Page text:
Moving away from football for a moment, it doesn’t take too long to arrive at two of the biggest names in athletics when thinking of recognisable celebrations in sport. Usain Bolt and Mo Farah have both registered their celebrations as trade marks in a similar manner to Lingard and Bale above. Bolt’s “Lightning Bolt” celebration is registered in figurative form (see below), covering classes 9, 14, 16, 18, 25, 28 with another registration also covering classes 32 and 41. British long distance runner Mo Farah instead chose to register his celebration as a word “MOBOT” instead of registering the figurative appearance.
Back to the World Cup and Lingard’s England teammate and the Three Lions’ captain Harry Kane also owns a UK registered logo mark comprised of his initials and name (see below).
By registering their trade marks, sports men and women are better placed to license their rights to third parties seeking to benefit from a little bit of stardust. Perhaps the most commercially astute and well marketed name in recent footballing history is David Beckham. It is therefore unsurprising that the ex-Manchester United, Real Madrid and LA Galaxy star owns a number of trade marks. Both David and Posh own trade marks for their own names, as well as trade marks for all their children (Brooklyn, Romeo, Cruz and Harper). David associates his name with a range of products, including the DAVID BECKHAM INSTINCT, an aftershave for those who want to smell just like their hero. David has been a long-time collaborator with Adidas, the sporting goods manufacturer, who have released an untold number of Beckham-branded sports items during his career. A personal favourite were the Adidas Predator boots that Beckham wore, featuring his logo trade mark on the tongue.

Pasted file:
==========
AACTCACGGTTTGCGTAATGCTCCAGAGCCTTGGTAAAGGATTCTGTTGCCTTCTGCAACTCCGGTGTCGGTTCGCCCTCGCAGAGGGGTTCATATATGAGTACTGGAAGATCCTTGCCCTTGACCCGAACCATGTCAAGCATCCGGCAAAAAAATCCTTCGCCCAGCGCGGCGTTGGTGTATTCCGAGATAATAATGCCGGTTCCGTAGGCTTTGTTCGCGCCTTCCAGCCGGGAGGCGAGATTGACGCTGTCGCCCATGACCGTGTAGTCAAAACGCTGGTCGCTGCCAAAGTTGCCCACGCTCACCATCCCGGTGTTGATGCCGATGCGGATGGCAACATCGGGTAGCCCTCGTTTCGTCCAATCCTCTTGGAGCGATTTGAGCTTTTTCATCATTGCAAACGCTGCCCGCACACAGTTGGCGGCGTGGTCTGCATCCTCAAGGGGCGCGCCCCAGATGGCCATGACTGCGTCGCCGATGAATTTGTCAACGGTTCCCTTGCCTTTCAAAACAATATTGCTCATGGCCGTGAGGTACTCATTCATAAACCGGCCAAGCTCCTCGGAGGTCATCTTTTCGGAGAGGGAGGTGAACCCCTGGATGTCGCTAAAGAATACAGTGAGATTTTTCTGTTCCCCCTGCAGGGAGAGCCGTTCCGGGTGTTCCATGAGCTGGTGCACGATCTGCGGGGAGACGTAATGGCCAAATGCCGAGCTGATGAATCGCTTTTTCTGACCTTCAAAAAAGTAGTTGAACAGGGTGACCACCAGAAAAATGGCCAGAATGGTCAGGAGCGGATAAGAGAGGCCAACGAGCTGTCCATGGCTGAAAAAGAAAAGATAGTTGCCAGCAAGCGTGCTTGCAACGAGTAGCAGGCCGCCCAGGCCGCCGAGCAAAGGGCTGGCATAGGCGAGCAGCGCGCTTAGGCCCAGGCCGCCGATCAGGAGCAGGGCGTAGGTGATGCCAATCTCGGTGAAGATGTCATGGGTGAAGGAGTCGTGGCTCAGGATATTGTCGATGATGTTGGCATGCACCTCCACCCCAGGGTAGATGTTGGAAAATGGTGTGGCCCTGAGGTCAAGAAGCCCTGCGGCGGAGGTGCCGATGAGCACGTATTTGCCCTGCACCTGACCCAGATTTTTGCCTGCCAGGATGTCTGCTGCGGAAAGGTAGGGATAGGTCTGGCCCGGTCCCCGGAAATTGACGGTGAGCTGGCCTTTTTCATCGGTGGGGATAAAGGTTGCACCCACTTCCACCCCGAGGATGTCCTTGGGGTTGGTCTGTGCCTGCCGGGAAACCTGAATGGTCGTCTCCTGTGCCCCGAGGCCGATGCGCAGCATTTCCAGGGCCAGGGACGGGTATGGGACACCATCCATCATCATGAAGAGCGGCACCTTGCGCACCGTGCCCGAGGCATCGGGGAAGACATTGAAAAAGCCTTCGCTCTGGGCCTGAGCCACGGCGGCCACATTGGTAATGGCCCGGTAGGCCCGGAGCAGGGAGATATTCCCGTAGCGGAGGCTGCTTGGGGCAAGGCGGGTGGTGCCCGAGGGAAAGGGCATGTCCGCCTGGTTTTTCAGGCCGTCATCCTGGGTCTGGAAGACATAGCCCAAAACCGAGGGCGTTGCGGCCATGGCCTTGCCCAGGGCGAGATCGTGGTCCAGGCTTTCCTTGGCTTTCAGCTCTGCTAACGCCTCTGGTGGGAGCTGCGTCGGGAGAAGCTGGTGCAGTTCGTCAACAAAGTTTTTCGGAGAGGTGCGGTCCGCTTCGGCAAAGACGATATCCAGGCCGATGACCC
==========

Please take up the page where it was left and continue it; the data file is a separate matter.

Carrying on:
One of the stranger trade marks in the Beckhams’ portfolio is ‘SMOKEY BECKHAM’ covering crisps in class 29. The trade mark was assigned to Beckham in 2001 following a legal dispute with a Kent-based businessman who had previously registered the name. Walkers Crisps received thousands of suggestions from the public to release a ‘Smokey Beckham’ flavour but this ultimately came to nothing. Walkers had previously enjoyed successful marketing campaigns after the 1998 World Cup featuring footballers Gary Lineker and Michael Owen, resulting in the flavours ‘Salt and Lineker’ and ‘Cheese and Owen’. Despite the lack of ‘Smokey Beckham’ flavoured crisps, David Beckham has cultivated such a strong brand that he has continued to profit from his image for some time after his playing days.
It is not just the players that are protecting their trade marks; the clubs they play for are in the trade mark game too. Research conducted by World Trademark Review revealed that, for the third year in a row, Manchester United boasted the most trade marks of any club in the English Premier League, with over 400 marks in its portfolio. However, many other notable clubs such as Arsenal, Chelsea and Tottenham Hotspur, also have a range of trade marks under their ownership. Liverpool already have a registered trade mark for YNWA, referring to their fan song ‘You’ll Never Walk Alone’ and a published trade mark application for FOREVER REDS. Most recently, Liverpool applied to register a logo for ‘SGG Apparel’, which may well be associated with Steven Gerrard. However, the application has been opposed by two Italian companies; Lotto Sport and Errea Sport.
As evident from the above, the sky really is the limit with what aspects of your brand you want to protect. Trade marks are everywhere: on the pitch, on the player’s kit and now even their names and goal celebrations. The World Cup provides a global stage for the players to attempt to maximise their commercial appeal and marketing potential. Now that their trade marks have been protected, it’s time for the hardest part… performing well at the World Cup!
Amelia Skelding and Timo Haslam 28 June 2018